In the next few days I have a busy schedule with a few lectures gravitating around the use of deep learning technologies for fundamental physics research. This is of course no news, but I thought that my blog is the proper place to list a few pointers, in case some of you is interested in following one or two of these events. After all, deep learning is all the rage these days, and even if fundamental physics is not your bread and butter, you may hopefully find useful inspiration in the kind of use cases that field provides for cutting edge applications of artificial intelligence.

The first event takes place tomorrow morning, at 11AM CET. This is not a good time if you live in the new world, alas. I will be giving a seminar in Lund University, where I have traveled yesterday to find a rather Swedish weather and, to my surprise, a practical absence of reminders that we are (still) in the middle of a pandemic. I will speak on "Toward the end-to-end optimization of experimental design with differentiable programming", with the following abstract:

"In the past few decades particle physics has made giant leaps by studying matter at the shortest distance scales with detectors built on a few paradigms which worked very well, but which today look increasingly misaligned with the progress of information-extraction procedures, as the construction choices of complex apparatus live in hundreds-dimensional parameter spaces which until recently humans have been unable to probe systematically.
The result of not investigating the full space of solutions to particle detection, pattern recognition, and inference extraction is a huge potential loss in performance. Our saviour may be differentiable programming, which exploits the formulation of continuous models of all the ingredients of measurements in fundamental physics, as well as, crucially, a carefully constructed objective function. Backpropagation through a differentiable pipeline of all the elements of the problem may then allow us to probe the design space and realign design and goals of experiments that base their operation on the interaction of radiation with matter, besides finding entirely new ways to solve our detection problems. In this seminar I will illustrate how we can set out to create the interfaces to solve our difficult optimization problems, with great prospects for future endeavours in HEP, astro-HEP, nuclear and neutrino physics when these allow for time and resources to carry out such studies."
The seminar can be followed via zoom at this link - but you will need a password, which I will be happy to give you if you email me at tommaso(dot)dorigo(at)gmail(dot)com.

Just hours after my return to Italy, in the morning of November 5 I will give a talk of similar content, but more technical nature, at a Workshop on Muon Collider that takes place in Padova. To follow that presentation you will need to register to the workshop (it's free).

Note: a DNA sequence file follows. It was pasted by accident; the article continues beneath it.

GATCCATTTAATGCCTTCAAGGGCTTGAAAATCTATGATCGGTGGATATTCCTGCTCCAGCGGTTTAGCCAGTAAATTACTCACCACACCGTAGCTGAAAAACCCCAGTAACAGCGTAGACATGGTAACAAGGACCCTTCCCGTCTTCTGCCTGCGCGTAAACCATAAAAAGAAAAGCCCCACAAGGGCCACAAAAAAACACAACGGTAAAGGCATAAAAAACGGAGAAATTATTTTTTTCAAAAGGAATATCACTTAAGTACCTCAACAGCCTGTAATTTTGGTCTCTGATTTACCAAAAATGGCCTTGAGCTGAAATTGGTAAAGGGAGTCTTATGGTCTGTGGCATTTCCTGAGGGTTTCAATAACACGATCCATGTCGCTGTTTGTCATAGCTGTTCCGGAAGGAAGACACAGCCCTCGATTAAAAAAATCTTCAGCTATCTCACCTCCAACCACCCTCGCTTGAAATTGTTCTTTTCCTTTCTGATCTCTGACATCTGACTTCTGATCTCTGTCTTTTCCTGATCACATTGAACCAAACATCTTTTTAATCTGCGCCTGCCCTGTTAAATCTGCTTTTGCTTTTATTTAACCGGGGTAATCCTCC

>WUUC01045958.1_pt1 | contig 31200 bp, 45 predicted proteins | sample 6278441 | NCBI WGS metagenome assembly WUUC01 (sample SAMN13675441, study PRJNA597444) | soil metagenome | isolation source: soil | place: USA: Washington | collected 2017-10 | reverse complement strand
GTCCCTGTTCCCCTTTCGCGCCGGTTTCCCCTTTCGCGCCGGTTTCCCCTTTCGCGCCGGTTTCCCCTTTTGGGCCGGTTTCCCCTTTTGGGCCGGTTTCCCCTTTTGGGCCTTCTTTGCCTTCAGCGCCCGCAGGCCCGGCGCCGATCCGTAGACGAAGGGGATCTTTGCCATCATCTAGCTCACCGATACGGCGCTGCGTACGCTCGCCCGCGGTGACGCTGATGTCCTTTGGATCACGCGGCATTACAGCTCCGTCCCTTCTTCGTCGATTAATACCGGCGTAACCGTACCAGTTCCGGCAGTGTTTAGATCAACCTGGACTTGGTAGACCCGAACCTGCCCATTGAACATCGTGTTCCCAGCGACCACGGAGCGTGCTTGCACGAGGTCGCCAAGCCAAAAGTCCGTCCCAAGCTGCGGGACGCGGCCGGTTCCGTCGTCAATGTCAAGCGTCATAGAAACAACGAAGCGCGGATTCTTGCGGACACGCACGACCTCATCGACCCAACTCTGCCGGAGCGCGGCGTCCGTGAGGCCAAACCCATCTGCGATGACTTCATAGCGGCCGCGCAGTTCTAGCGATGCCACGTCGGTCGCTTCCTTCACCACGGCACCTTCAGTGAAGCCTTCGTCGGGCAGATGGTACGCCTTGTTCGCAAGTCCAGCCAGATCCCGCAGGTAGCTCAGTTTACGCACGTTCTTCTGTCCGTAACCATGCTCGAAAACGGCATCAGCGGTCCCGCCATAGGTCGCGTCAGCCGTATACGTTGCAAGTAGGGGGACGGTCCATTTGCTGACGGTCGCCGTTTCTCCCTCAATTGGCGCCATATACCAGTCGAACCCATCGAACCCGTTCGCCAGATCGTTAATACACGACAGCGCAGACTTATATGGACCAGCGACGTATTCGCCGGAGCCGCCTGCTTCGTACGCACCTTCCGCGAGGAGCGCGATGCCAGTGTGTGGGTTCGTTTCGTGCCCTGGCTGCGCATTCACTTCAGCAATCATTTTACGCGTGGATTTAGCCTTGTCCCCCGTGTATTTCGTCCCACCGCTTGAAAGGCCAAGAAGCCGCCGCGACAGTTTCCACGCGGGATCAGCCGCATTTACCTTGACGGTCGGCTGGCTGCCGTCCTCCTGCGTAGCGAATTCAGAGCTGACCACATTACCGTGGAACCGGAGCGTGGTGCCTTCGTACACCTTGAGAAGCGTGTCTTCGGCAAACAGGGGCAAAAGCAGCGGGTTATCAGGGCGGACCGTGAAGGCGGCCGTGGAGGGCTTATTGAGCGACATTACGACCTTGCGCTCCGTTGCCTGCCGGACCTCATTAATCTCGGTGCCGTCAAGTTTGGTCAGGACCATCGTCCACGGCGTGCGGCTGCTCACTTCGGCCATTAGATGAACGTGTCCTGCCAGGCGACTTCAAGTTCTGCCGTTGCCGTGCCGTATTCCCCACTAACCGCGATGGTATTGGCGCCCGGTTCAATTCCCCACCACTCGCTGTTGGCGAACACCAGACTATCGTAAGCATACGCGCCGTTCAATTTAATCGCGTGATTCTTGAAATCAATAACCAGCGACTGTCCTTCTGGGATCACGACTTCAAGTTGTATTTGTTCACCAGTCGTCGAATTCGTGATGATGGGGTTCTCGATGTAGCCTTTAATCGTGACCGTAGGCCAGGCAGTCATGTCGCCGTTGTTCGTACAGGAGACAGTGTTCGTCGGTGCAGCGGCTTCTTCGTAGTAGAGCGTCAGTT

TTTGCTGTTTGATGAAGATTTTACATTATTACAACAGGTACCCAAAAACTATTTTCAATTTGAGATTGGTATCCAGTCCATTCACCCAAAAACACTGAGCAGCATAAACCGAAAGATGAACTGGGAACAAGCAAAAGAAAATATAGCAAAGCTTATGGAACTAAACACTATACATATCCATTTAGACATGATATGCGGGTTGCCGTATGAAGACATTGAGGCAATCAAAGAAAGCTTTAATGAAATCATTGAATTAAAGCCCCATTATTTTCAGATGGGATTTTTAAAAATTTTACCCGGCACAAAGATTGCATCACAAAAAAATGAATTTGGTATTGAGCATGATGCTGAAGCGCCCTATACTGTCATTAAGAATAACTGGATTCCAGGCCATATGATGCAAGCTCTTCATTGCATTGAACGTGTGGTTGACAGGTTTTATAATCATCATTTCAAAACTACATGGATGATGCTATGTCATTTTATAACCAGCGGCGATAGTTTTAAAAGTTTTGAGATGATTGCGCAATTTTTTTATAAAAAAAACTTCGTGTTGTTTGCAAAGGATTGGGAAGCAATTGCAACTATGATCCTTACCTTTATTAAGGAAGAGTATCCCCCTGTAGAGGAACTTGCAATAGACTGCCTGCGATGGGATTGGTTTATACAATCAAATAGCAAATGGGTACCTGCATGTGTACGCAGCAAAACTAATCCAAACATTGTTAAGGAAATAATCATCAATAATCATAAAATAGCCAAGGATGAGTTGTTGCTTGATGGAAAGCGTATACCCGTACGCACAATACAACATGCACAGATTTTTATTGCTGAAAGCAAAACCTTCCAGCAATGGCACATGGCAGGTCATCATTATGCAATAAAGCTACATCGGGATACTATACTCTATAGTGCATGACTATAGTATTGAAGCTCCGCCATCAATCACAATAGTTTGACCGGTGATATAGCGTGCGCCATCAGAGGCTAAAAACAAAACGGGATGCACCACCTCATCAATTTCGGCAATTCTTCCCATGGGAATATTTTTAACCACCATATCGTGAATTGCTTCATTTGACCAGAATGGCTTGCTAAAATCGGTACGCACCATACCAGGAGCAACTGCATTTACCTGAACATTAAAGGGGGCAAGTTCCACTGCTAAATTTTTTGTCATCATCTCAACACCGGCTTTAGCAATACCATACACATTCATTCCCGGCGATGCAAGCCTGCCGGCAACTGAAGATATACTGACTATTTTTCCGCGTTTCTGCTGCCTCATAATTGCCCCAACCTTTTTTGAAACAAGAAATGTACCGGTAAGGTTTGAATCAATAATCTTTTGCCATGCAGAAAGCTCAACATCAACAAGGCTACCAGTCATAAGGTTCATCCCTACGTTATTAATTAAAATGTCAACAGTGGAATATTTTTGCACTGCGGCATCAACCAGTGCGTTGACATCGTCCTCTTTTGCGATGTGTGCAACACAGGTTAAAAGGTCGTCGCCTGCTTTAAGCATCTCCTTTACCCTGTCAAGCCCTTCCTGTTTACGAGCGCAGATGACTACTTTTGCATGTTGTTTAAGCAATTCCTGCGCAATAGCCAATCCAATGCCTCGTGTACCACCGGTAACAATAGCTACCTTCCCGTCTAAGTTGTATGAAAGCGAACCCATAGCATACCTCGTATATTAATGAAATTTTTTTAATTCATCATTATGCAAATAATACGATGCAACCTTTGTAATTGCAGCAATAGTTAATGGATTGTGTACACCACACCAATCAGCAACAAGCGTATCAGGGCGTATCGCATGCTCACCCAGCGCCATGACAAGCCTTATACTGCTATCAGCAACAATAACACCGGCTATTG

The day after, on November 6, I will be (virtually) in Iran for a lecture on the starting day of the yearly USERN congress. In fact my talk will open the works there... The title of my presentation is "Searching in the Dark: Unsupervised Learning Meets Fundamental Science". I do not have a link to share on this event yet, but I will update this page as soon as I do.

Two days later I will give a presentation on an anomaly detection algorithm I developed, RanBox, at the CMS Statistics Committee. That presentation is not publically accessible, as it is an internal CMS experiment meeting... I list it here only because I fear I will forget to attend it otherwise! (Yes, these things do happen - the last such disaster was not more than three months ago! :( ).

On November 11 the USERN congress will also feature a mini-workshop on the topic of "Artificial Intelligence Challenges for Science and Society". I will chair and introduce that event, which will feature presentations by Prof. Mauro Da Lio, Prof. Christoph Weniger, and Dr. Pietro Vischia. Again, no link to share yet, but it will soon become available.

And finally, on November 22 I will give a two-hour lecture on Machine Learning for particle physics at the ICTS SUSY Hunting school. Again, not an event you will want or have a chance to follow, but it makes this list because it's in my agenda...


Tommaso Dorigo (see his personal web page here) is an experimental particle physicist who works for the INFN and the University of Padova, and collaborates with the CMS experiment at the CERN LHC. He coordinates the MODE Collaboration, a group of physicists and computer scientists from eight institutions in Europe and the US who aim to enable end-to-end optimization of detector design with differentiable programming. Dorigo is an editor of the journals Reviews in Physics and Physics Open. In 2016 Dorigo published the book "Anomaly! Collider Physics and the Quest for New Phenomena at Fermilab", an insider view of the sociology of big particle physics experiments. You can get a copy of the book on Amazon, or contact him to get a free pdf copy if you have limited financial means.